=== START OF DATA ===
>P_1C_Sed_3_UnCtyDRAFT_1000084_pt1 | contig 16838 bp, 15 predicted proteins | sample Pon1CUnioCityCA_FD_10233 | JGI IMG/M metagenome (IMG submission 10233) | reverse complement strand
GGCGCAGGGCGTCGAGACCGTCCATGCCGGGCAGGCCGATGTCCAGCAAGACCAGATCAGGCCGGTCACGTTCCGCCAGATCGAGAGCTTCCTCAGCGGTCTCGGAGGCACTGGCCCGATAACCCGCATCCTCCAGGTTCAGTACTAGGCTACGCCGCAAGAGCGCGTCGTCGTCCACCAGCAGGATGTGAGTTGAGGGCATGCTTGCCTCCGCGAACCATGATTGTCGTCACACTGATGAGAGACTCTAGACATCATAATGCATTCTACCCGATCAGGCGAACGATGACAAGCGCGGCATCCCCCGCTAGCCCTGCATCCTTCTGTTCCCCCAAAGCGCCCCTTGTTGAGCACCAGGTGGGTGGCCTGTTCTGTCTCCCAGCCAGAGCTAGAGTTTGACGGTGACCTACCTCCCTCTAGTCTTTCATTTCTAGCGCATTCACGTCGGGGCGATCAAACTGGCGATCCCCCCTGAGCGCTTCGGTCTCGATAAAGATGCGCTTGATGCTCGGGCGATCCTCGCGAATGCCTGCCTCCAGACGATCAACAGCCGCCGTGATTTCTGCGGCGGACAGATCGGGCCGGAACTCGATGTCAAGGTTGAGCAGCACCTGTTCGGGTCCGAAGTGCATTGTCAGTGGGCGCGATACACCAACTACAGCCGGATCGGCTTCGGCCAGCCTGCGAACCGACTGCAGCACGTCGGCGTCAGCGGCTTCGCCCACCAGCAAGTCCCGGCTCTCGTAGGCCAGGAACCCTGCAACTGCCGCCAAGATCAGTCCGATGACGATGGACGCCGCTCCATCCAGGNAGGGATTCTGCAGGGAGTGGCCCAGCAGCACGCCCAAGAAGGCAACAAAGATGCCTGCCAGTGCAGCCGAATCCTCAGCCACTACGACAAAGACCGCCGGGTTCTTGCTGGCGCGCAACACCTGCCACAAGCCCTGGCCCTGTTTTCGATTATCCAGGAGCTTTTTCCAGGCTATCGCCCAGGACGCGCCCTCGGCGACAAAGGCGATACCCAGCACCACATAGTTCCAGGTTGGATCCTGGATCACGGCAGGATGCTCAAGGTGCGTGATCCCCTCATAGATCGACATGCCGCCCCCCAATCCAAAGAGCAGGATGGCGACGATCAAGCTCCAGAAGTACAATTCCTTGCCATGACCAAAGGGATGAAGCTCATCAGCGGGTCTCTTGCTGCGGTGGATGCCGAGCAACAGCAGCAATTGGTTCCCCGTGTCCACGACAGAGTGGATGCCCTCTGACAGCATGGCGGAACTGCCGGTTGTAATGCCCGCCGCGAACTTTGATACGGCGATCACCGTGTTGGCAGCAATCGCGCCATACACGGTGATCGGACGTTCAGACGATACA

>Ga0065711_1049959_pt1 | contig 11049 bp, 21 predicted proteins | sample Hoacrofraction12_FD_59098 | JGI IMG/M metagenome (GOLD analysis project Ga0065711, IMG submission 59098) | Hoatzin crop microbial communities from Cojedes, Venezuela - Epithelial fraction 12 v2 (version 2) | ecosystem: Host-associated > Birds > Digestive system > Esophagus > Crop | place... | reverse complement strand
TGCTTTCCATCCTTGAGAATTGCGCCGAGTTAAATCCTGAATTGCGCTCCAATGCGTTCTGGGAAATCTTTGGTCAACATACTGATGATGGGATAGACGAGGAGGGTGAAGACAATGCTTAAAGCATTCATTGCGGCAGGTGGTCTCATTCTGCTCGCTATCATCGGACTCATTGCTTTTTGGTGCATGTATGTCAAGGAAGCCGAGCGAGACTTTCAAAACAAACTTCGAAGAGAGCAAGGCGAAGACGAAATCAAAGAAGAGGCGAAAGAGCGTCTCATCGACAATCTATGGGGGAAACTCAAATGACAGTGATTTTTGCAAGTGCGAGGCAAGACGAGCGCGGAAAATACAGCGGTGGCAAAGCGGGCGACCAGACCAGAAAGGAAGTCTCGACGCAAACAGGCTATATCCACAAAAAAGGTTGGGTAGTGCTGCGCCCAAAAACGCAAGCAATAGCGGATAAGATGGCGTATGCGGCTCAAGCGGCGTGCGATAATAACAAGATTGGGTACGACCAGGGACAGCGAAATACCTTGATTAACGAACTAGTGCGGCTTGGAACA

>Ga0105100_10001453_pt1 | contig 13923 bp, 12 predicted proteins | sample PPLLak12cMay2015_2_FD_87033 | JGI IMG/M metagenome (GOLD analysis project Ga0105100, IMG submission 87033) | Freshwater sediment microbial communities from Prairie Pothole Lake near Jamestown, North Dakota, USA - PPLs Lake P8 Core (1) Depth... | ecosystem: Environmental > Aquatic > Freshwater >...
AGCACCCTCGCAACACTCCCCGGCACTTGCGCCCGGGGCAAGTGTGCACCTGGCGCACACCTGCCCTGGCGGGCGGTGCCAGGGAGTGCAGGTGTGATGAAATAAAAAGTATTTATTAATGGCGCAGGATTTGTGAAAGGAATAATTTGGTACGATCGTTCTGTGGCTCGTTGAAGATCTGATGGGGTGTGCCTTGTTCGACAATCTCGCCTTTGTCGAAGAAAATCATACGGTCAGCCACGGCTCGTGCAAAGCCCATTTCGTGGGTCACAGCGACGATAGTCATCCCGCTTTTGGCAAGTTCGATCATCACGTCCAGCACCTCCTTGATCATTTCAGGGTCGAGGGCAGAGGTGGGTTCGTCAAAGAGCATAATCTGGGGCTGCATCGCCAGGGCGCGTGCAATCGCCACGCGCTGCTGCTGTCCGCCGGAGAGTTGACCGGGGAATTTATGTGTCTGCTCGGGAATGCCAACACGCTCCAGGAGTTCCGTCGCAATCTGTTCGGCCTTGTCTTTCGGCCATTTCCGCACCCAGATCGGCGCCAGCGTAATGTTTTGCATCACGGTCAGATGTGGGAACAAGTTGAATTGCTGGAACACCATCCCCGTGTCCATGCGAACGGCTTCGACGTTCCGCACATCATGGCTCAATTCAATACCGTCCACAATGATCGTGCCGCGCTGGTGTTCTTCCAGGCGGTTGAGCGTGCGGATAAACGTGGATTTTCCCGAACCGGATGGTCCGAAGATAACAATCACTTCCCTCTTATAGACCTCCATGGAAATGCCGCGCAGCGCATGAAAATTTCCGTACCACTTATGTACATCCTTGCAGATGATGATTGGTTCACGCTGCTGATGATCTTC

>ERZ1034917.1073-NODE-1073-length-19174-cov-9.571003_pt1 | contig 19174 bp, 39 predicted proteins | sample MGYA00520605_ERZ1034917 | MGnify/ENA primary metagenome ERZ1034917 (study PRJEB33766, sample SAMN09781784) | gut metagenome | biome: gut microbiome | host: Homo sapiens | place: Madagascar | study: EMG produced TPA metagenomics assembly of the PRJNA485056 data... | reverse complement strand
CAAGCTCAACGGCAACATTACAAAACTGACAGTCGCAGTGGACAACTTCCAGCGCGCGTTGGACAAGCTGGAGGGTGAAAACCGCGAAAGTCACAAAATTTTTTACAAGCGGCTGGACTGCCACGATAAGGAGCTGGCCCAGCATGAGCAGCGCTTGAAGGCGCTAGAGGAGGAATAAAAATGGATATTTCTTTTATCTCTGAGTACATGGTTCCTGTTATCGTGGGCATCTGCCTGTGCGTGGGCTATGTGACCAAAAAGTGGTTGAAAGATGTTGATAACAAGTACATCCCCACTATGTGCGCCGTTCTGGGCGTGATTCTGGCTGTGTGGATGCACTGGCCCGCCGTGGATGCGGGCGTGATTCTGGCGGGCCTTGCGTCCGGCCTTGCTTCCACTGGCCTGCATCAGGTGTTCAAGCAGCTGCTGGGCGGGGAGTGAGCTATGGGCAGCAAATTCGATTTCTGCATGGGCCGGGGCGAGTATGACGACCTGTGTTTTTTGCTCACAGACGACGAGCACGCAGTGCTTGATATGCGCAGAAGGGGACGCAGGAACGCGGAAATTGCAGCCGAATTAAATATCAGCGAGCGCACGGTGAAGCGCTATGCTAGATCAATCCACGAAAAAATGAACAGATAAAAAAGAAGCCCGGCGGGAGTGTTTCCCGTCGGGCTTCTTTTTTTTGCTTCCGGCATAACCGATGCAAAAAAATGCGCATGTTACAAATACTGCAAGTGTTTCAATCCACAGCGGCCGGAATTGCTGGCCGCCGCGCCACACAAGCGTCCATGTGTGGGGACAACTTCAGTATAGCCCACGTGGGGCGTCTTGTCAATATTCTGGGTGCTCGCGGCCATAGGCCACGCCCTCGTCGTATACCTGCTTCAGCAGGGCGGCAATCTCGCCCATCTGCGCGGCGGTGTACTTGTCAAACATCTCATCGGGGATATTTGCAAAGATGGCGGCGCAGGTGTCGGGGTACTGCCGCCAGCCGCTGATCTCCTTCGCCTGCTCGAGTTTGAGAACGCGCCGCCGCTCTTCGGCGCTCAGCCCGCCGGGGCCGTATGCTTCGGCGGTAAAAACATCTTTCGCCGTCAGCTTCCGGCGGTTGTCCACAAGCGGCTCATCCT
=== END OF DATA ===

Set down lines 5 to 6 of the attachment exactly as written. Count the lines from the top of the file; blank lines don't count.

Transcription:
>Ga0105100_10001453_pt1 | contig 13923 bp, 12 predicted proteins | sample PPLLak12cMay2015_2_FD_87033 | JGI IMG/M metagenome (GOLD analysis project Ga0105100, IMG submission 87033) | Freshwater sediment microbial communities from Prairie Pothole Lake near Jamestown, North Dakota, USA - PPLs Lake P8 Core (1) Depth... | ecosystem: Environmental > Aquatic > Freshwater >...
AGCACCCTCGCAACACTCCCCGGCACTTGCGCCCGGGGCAAGTGTGCACCTGGCGCACACCTGCCCTGGCGGGCGGTGCCAGGGAGTGCAGGTGTGATGAAATAAAAAGTATTTATTAATGGCGCAGGATTTGTGAAAGGAATAATTTGGTACGATCGTTCTGTGGCTCGTTGAAGATCTGATGGGGTGTGCCTTGTTCGACAATCTCGCCTTTGTCGAAGAAAATCATACGGTCAGCCACGGCTCGTGCAAAGCCCATTTCGTGGGTCACAGCGACGATAGTCATCCCGCTTTTGGCAAGTTCGATCATCACGTCCAGCACCTCCTTGATCATTTCAGGGTCGAGGGCAGAGGTGGGTTCGTCAAAGAGCATAATCTGGGGCTGCATCGCCAGGGCGCGTGCAATCGCCACGCGCTGCTGCTGTCCGCCGGAGAGTTGACCGGGGAATTTATGTGTCTGCTCGGGAATGCCAACACGCTCCAGGAGTTCCGTCGCAATCTGTTCGGCCTTGTCTTTCGGCCATTTCCGCACCCAGATCGGCGCCAGCGTAATGTTTTGCATCACGGTCAGATGTGGGAACAAGTTGAATTGCTGGAACACCATCCCCGTGTCCATGCGAACGGCTTCGACGTTCCGCACATCATGGCTCAATTCAATACCGTCCACAATGATCGTGCCGCGCTGGTGTTCTTCCAGGCGGTTGAGCGTGCGGATAAACGTGGATTTTCCCGAACCGGATGGTCCGAAGATAACAATCACTTCCCTCTTATAGACCTCCATGGAAATGCCGCGCAGCGCATGAAAATTTCCGTACCACTTATGTACATCCTTGCAGATGATGATTGGTTCACGCTGCTGATGATCTTC